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May Spotlight

Area women making news

photo c/o GLOW

All- Woman Team Designs Glow's New Facility 

Shovels hit the dirt to break ground on a permanent home for the Girls Leadership Academy of Wilmington (GLOW) April 24. At the event, supporters of the all-girls charter school met the new facility’s team of architects, engineers and designers: all women.

In March, team members visited GLOW and met with several students who are interested in careers related to architecture and construction. They took a moment from their discussion of project details to pose for the camera. From left to right, team members (and their companies) are:

EMILY PATTERSON (LS3P interior designer), DANIELA AYERS (LS3P project manager), ROSEMARY LARGE (LS3P assistant construction administrator), LAURA MILLER (LS3P principal- in-charge), ASHLEY CAUDLE (LS3P interior designer), ISELA MARTINEZ (LS3P designer), CATHERINE GRAINGER (LS3P K-12 designer), JENN TEPPER (Woods Engineering structural engineer), CAMERON WALLACE (Monteith Construction Corp. preconstruction coordinator).

GLOW students are HEAVEN SYKES (6th grade), VICTORIA ROBLERO (7th grade), PAOLA ZELAYA-DERAS (7th grade), and HALLE BOWENS (7th grade). 



JOANNE CERES’ focus will be on students – how to attract them and how to enhance their educational experience – in her new position as Cape Fear Community College’s vice president of student services and enrollment management.

Describing her style as “student-centered customer service management,” Ceres says her goal is to provide “as efficient and student-centered services as we possibly can. We want to break down any barrier to enrollment, making it as easy as possible to get enrolled.”

Student support does not end when a student registers, however. Ceres aims to enhance and support Cape Fear’s academic and non-academic offerings. “These are programs and services that further students’ education and help them become well-rounded individuals,” she says.

Ceres has developed her skills and her approach in a career that spans 25 years. Previously, she worked in student services and enrollment management at Pitt Community College in North Carolina. Before that, in her native New Jersey, Ceres was an administrator at Ryder College and at Brookdale Community College. 



BECCA EDENS has been tapped by CAPE FEAR JOBS to be its new director of business development. She will forge relationships with job seekers and area companies looking for permanent employees.

The online employment resource is new in the market. It is not a temporary staffing agency, Edens says.

“We are the only full-service, career and employment resource in the area that offers job board and social media recruiting, matchmaking, interview coaching, employer training, executive recruitment and more,” Edens says. “We have created the go-to resource for the highly skilled and talented job seekers in our area to connect directly with local employers who want to hire better, faster and smarter. There is an incredible amount of opportunity here in the Cape Fear and our mission will be to point both the job seeker and the employer in the right direction.”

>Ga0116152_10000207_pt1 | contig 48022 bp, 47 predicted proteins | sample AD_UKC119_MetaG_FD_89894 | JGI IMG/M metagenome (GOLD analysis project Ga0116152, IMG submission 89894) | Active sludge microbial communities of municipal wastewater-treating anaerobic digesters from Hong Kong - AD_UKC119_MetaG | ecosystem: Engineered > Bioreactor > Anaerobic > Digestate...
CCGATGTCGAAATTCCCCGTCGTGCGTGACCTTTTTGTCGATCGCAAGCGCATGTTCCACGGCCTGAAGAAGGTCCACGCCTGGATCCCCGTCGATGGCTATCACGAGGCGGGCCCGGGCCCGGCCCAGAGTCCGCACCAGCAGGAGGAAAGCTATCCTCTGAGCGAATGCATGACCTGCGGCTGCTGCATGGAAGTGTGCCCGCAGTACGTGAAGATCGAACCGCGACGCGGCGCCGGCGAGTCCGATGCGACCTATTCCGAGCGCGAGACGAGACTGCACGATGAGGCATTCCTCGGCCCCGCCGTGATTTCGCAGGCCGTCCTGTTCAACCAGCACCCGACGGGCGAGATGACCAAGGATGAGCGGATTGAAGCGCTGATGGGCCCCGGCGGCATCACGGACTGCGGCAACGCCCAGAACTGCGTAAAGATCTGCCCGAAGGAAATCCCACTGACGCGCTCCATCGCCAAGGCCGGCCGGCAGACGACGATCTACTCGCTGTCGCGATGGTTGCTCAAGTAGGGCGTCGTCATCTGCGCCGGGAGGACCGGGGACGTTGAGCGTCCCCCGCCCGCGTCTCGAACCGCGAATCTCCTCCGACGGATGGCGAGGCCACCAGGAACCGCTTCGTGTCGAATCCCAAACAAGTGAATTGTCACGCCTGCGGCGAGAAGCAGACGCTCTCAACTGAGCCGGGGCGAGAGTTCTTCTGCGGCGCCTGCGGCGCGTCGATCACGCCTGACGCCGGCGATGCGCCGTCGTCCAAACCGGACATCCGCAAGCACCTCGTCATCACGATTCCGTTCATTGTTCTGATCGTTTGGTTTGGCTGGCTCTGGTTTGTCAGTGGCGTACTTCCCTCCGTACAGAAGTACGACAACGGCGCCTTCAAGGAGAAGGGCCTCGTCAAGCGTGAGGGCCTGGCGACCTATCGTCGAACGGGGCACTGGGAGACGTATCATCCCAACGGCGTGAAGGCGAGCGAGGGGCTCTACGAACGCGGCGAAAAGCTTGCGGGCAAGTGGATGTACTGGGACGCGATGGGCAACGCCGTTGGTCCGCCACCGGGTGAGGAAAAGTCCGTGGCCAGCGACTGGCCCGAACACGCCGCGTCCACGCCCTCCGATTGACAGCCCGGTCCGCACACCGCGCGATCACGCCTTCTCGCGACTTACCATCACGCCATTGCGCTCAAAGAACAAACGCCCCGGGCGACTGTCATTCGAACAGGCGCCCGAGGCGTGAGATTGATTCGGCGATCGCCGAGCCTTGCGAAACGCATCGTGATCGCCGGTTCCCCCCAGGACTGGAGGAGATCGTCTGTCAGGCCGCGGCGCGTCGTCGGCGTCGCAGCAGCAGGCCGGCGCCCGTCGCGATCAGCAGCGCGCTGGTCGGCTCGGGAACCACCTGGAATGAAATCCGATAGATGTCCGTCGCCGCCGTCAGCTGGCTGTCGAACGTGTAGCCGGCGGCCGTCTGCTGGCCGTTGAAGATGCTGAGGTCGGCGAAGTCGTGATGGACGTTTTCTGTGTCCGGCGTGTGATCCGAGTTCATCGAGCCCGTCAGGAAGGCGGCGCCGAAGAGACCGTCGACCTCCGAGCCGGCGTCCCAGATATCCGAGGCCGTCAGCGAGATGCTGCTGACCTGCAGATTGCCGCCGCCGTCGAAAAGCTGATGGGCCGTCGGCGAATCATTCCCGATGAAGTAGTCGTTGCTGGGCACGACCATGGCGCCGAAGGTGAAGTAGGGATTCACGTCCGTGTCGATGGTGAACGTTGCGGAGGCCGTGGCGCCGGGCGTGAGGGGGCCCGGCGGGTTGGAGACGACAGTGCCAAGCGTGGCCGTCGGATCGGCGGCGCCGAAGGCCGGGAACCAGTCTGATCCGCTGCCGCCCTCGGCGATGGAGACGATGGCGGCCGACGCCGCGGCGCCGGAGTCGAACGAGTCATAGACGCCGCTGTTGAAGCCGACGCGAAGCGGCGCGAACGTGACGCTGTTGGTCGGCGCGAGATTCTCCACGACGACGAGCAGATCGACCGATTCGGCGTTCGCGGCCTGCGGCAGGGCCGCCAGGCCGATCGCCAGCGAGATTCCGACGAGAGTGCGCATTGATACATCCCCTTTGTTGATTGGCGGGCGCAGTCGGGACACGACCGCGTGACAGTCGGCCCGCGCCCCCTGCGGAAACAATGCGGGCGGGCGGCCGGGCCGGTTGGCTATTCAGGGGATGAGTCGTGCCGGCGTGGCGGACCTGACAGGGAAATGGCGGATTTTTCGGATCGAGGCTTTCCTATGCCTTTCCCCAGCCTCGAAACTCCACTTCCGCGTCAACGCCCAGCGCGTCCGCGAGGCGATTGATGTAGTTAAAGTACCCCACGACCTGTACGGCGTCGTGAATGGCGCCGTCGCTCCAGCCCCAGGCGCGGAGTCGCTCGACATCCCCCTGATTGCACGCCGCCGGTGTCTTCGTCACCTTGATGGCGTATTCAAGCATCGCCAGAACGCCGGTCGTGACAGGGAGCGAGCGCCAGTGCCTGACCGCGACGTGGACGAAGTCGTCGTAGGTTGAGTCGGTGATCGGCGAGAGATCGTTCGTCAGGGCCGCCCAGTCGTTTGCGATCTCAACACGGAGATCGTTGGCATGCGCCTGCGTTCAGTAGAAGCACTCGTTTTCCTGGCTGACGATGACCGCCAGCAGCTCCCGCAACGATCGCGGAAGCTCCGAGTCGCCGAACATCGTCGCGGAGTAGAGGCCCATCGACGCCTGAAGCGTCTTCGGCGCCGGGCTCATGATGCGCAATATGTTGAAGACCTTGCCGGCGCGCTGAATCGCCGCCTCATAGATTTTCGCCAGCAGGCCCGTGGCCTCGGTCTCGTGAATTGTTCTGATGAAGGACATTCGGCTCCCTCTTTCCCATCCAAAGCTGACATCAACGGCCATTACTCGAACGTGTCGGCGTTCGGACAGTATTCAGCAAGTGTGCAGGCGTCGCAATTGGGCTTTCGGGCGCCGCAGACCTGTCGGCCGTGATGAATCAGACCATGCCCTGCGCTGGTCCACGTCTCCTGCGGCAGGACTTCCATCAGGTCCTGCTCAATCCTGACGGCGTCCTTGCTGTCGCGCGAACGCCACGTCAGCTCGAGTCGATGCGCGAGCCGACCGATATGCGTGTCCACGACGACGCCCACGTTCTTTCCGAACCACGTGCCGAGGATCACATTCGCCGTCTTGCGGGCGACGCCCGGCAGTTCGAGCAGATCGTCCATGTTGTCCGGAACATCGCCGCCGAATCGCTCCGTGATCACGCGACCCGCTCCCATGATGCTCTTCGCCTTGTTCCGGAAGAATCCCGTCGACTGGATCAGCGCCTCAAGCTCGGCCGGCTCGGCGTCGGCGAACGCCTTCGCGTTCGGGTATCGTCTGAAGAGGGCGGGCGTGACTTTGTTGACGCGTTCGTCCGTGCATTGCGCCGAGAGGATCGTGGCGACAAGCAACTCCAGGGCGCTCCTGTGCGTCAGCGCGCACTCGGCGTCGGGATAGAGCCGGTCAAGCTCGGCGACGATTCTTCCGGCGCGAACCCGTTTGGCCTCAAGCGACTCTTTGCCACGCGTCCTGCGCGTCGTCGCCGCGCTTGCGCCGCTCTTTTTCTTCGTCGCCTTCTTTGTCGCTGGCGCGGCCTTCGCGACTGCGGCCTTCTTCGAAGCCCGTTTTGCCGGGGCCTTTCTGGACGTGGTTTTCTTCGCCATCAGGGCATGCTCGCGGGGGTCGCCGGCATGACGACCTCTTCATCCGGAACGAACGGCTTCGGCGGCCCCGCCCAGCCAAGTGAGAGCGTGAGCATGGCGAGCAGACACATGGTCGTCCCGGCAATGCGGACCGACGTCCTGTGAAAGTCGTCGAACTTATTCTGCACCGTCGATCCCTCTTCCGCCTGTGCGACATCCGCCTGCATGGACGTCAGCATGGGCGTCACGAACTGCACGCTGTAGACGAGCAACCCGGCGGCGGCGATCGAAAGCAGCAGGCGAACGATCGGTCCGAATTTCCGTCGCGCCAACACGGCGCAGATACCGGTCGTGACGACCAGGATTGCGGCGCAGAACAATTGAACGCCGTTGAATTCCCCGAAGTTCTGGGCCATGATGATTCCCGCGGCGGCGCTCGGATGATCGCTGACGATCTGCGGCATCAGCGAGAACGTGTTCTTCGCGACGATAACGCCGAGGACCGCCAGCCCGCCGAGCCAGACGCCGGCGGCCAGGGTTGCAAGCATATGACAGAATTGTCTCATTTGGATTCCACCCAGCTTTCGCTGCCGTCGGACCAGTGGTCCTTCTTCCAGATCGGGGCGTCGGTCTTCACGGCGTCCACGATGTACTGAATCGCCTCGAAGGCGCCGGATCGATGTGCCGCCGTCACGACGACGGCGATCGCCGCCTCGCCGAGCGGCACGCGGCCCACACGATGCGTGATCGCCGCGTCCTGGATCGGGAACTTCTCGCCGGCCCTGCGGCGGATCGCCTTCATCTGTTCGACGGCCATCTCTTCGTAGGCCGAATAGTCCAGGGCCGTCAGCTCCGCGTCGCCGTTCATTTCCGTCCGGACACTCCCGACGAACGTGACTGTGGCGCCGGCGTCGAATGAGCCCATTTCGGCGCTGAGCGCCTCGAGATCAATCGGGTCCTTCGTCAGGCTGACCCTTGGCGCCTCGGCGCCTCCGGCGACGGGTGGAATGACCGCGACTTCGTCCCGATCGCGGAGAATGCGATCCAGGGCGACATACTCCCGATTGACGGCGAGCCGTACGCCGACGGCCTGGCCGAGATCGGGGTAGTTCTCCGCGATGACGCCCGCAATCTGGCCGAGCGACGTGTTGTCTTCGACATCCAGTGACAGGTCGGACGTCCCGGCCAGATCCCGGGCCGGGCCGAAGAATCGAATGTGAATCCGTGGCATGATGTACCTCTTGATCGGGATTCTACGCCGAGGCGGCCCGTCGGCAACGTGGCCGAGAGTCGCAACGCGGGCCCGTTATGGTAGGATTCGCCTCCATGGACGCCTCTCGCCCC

Edens, a 2012 graduate of University of North Carolina Wilmington, previously worked in talent operations and served as director of sales at Farmin’ Brands.



ACQUINETTA BEATTY, a career industrial engineer, is now focused on engineering paths to success for startups.

Beatty is director of Coastal Women’s Ventures, which connects minority entrepreneurs with coaching, mentoring, and business education resources.

Many of Coastal Women’s Ventures clients are women, but the organization works also with veterans and minorities. Beatty acquaints them with such sources of expertise as SCORE, UNCW’s Center for Innovation and Entrepreneurship, the SBA, and the Small Business and Technology Development Center.

“We want to build relationships so we can be that voice for the entrepreneur, because it’s so lonely for the entrepreneur,” she says.

Beatty also has money to lend. Through the Carolina Small Business Development (with which Coastal Women’s Venture is affiliated), Coastal Women’s Ventures can lend $5,000 to $250,000.

Now she and CWV are part of an initiative launched recently through the Wilmington Chamber of Commerce: the African- American Business Council.

“Basically, this was an initiative started by the chamber to bring in African-American business owners because their voice was not being heard,” Beatty says.

A major goal of the council is to ensure that African-American businesses get a fair share of available resources.


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